Next step is the underarm / side seams which I’m planning to flat fell from cuff to body hem in one go. I’m a bit unsure of how this is going to work out with the narrowness of the sleeve and the curve of the waist shaping but I think it can be done.
I’ve been thinking about a denim shirt since the beginning of the year and it’s taken me till November to get around to it.
All pieces waiting for top stitching
I found the lightweight denim at Ditto Fabrics, I was able to get a swatch first just to check it was the right weight for a shirt. The fabric was described as being ‘distressed’ but when it arrived some areas were a bit more distressed than others. There are some quite prominent lines but I’ve been able to cut these near the sleeve seams.
The pattern is Burda Style 7136. It’s styled more as a dress shirt but it had all the features I wanted. Slim fitting, back yoke, darts & chest pockets. I’m putting on two chest pockets and adding flaps. Pearl snaps seem to be the in thing at the moment on denim shirts. I’ve had a look on-line and I could have got some but then I needed a tool to apply as well so I found some buttons on Ebay, £5 for 20 inc P&P, which give a similar appearance which give the added bonus that when pearl buttons on denim shirts go out of fashion I could change them (like I’d ever bother…)
Tacked sleeve placket along with pocket and flap. The ‘distressed’ line looks more prominent in the photo than real life.
When I was transferring the pattern markings I used yellow wax paper. This stuff is great. It doesn’t seem to be available in the UK so I ordered from A Fashionable Stitch in the US. You use it with a serrated edge tracing wheel (not the spiked) and it leaves a perfect mark, but obviously not suitable for all fabrics.
Clover serrated tracing wheel and wax paper
bust dart marked using the wax tracing paper
Sewing is on hold at the moment as I need to buy some topstitching threads which I should be able to do tomorrow. I recently read a great post on topstitching by Yes I like That, 20 tips and before I start I’ll be re-reading all of them.
There was a comment on pattern for the first pair of socks I made ‘WARNING sock knitting is highly addictive’. I think it’s true. I feel like I know how to improve on the first pair and want to prove to myself the next pair will be better. I’ve knitted a pair for my other half using the same yarn from Love Knitting, 75% wool, 25% nylon 4 ply sock yarn but in a different colour. I love the way the stripes knitted up.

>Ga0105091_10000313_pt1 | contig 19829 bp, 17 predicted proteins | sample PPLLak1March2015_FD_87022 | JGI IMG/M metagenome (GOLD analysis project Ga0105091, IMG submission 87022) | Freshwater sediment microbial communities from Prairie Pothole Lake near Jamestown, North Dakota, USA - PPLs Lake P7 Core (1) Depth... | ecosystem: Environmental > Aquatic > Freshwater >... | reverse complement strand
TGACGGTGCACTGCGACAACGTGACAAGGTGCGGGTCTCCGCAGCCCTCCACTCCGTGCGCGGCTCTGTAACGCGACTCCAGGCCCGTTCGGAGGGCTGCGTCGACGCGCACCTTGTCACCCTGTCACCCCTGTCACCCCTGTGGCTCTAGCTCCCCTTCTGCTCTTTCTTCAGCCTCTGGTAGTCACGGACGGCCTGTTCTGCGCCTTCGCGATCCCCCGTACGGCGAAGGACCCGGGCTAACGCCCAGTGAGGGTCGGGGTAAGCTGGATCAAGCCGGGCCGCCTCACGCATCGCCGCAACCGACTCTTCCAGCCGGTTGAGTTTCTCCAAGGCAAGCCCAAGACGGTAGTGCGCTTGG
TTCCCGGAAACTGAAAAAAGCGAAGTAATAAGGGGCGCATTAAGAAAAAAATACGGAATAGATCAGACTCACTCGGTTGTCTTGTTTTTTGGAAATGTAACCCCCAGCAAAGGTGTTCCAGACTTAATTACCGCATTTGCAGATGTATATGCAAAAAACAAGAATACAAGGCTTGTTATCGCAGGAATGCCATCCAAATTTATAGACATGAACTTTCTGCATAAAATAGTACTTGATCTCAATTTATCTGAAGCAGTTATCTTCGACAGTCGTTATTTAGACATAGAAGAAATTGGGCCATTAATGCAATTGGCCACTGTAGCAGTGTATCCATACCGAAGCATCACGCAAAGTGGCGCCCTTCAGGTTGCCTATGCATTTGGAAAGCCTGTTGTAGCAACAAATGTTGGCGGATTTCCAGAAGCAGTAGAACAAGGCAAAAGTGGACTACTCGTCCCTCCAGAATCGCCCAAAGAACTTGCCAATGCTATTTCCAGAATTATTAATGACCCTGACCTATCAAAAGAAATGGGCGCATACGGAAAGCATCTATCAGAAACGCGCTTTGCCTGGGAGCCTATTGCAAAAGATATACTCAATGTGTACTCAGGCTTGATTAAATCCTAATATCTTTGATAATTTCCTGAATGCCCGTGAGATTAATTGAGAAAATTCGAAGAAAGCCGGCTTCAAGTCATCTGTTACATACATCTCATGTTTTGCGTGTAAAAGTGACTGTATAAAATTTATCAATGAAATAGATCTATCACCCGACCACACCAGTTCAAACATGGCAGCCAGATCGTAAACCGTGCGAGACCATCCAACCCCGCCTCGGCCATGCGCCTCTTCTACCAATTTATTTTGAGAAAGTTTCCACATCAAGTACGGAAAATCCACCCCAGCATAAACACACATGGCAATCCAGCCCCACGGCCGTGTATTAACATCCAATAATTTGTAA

The pattern was free download from Ravelry, Rams Wool Basic Socks I picked it mainly because it was simple and sized for men.
I think when it comes to socks staying up rib is the way to go. So the leg and instep are knitted in 2 x 2 rib, which gives quite a skinny looking sock but compared to stocking stitch has much more stretch. The heel, toe and under foot are stocking stitch, actually the heel was a repeat of *k1 slip1* which in itself gives a bit of a rib appearance. There is probably a good reason for this; I think it makes the heel thicker in an area that gets a lot of wear.
I feel like I am getting the hang of grafting the toe ends together, no knobbly bits this time around.
(these have been worn, hence the bits of sawdust attached to the bottom of the foot)
What I really loved about this pattern was the instructions on how to split the stitches between your 3 needles. This is probably basic stuff for a seasoned sock knitter but for me it was a light bulb moment. On my first pair of socks I just divided the stitches evenly between the 3 needles and had to use fiddly stitch markers. This pattern explained to have half the number of stitches on 1 needle and the other half split equally between the other two needles.
So in this case I had 72 stiches
Needle 1 – 36stitches
Needle 2 – 18 stitches
Needle 3 – 18 stitches
This remains constant throughout the sock (except when the amounts increase and decrease when you are turning the heel). When you are knitting the ankle the 36 stitches are the back of sock and extend down to the heel. When you are knitting the foot the stitches get shuffled around and the needle with 36 stitches forms the instep.
The first pair I knitted for myself now look a bit basic in comparison, so I’m starting another pair for myself in rib with a bit of cable thrown in.